Selected writing: Vietnam

A ten-day tour of Vietnam

January 27, 2008

Christine Toomey and her daughter take some R and R in France’s former colony

Shrouded in mist and half-hidden in a pine forest, the villas look like they are nestled in Normandy. Even the smell of fresh croissants trick the senses into thinking we are in some corner of rural France – until the sun begins to burn away the haze and slim figures in traditional ao dai pantaloons and conical straw hats can be seen slipping from door to door.

As the sun rises higher and the mists clear completely, spectacular views open up over the steep slopes of Vietnam’s Central Highlands. A 1935 Citroen convertible is waiting to drive us through the nearby town of Dalat and through the countryside to the Lake of Sighs.

Throughout our 10-day trip to Vietnam our hosts gently remind us that the country wants to look forward now, not back. For somewhere that has gone through so much pain to want to draw a veil over the past is understandable.

After decades of isolation imposed by the country’s communist regime – following what is referred to here as the “American War” – Vietnam is now opening its doors to visitors to boost its position as one of southeast Asia’s fastest-growing economies. But reminders of the country’s history, from its ancient civilisation through to colonialism and that 1965-75 war, are everywhere.

The Ana Mandara villas nestled in the pine forests of Dalat provide visitors with a glimpse of a bygone era. All are meticulously restored summer homes originally developed in the 1930s as a “Bellevue Quarter” for well-heeled Vietnamese and French colonialists seeking to escape the lowland heat. Each villa mimics a different architectural style from France.

Taking the winding road away from the highlands down to the coast, it is impossible not to think how much of the tropical jungle, though green now, once had Agent Orange rained upon it. A short trip through some of the coastal villages to watch local craftsmen making traditional goods dredges up further relics of conflict. Stooped low on a stool making straw hats, a toothless old woman threads cane through a metal frame. Take a closer look and it turns out to be a recycled GI meal tray.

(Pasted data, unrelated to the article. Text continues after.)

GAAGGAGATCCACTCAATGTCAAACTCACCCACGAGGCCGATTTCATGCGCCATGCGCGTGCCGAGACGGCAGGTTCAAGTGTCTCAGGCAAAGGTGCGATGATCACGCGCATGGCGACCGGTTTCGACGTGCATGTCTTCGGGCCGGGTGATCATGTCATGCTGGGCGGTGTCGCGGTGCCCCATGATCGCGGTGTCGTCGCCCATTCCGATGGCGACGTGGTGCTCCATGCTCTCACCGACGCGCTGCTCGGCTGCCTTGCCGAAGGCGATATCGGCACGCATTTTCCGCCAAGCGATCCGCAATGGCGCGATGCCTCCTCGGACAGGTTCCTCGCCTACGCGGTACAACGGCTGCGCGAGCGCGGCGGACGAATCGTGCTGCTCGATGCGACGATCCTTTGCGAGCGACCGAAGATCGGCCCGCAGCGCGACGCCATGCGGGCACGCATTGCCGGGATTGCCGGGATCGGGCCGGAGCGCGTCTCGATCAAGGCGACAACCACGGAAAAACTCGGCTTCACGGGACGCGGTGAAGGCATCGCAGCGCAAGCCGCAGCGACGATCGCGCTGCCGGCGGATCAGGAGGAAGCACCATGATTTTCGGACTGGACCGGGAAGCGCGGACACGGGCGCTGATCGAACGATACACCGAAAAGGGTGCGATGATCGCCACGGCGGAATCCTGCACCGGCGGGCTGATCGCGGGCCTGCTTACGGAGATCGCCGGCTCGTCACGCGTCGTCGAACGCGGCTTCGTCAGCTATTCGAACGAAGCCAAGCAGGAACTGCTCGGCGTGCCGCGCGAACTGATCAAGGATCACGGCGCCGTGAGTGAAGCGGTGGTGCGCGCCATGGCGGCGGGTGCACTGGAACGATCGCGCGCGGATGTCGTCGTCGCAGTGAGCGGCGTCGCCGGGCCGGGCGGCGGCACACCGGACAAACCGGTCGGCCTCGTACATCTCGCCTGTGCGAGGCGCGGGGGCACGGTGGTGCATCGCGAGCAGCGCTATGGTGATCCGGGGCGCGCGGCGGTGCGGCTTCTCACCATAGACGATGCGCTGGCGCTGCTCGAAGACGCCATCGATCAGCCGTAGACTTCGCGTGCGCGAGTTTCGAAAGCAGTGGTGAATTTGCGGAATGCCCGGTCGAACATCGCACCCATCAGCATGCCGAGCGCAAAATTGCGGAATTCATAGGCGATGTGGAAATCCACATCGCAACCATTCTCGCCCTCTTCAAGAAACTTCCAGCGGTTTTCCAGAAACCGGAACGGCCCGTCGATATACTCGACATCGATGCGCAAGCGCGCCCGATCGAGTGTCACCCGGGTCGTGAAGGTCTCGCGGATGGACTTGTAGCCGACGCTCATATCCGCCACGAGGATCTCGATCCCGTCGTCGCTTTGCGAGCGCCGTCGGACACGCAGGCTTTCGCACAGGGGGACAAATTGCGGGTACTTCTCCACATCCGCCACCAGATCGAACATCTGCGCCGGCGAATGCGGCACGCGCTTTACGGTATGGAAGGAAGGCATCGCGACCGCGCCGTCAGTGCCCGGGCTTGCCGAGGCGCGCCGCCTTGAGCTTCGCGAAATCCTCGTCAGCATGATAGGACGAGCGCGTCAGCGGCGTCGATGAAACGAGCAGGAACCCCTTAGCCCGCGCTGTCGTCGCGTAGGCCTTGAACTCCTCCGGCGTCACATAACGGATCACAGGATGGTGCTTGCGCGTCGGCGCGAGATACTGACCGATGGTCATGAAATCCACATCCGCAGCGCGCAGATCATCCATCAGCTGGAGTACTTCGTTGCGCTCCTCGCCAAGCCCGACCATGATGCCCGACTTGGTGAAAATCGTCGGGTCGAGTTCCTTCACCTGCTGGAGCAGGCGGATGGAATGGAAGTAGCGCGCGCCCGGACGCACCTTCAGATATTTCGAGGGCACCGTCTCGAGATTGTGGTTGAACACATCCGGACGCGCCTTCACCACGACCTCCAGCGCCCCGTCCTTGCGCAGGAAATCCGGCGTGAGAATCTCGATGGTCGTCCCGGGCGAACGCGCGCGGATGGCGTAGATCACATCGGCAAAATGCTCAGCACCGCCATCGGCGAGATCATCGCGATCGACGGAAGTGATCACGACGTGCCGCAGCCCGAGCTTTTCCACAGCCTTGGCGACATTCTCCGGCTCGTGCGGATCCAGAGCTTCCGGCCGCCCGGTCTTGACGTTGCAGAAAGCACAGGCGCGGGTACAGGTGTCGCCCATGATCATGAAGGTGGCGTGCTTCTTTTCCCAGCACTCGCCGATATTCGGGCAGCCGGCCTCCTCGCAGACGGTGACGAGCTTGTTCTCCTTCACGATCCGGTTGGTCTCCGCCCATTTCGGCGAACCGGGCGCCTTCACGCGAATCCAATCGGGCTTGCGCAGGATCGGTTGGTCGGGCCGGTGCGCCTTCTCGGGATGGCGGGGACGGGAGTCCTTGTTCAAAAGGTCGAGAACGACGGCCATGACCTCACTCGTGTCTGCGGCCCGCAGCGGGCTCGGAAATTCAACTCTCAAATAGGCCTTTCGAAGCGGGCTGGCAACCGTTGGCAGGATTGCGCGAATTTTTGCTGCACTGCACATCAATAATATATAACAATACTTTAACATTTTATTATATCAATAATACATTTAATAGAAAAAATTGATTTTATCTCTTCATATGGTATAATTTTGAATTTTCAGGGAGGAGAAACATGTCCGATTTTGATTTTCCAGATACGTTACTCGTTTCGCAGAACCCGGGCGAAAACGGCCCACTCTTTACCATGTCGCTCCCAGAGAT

Even place names here seem haunted by ghosts. Nha Trang, the town from which we are to take a boat ride to our next destination, was once a strategic US airbase.

Set back from the coast road in Nha Trang are remnants of more ancient times: magnificent red brick Cham towers exuding incense and covered in carvings from the Hindu Champa kingdom that ruled central and south Vietnam for 14 centuries.

On a hill close by is a nine-metre-high Buddha commemorating the nuns and monks who set themselves alight to protest at the rule of the South Vietnamese president, Ngo Dinh Diem, in the 1960s.

But only 20 minutes by power launch from Nha Trang lies a corner of Vietnam untouched by any such bloody history. A lost Robinson Crusoe paradise tucked in a bay surrounded by such dense vegetation, it can only be reached by sea. In contrast to the villas in Dalat, the appeal of the Evason Hideaway – owned by the same Evason group of Six Senses resorts and spas – is peaceful luxury in more traditionally Vietnamese surroundings.

Perched in among the rocks that surround Ninh Van Bay are a cluster of villas built entirely of local timber according to traditional design. Here, you can enjoy spa treatments with the call of exotic birds and gently lapping waves in the background.

Rising early to catch the pink dawn washing across the South China Sea is made easier since the Hideaway is run according to “island time”, ie, one hour ahead. Though this is not an island, it feels like one. The Crusoe effect is completed by providing each villa with its own Man Friday. Our butler was named Huy. He’d just finished reading Bill Clinton’s autobiography. Clinton, he reminded us, was the first US president to visit Vietnam since the “American War”. So, even in paradise, there is history to discuss.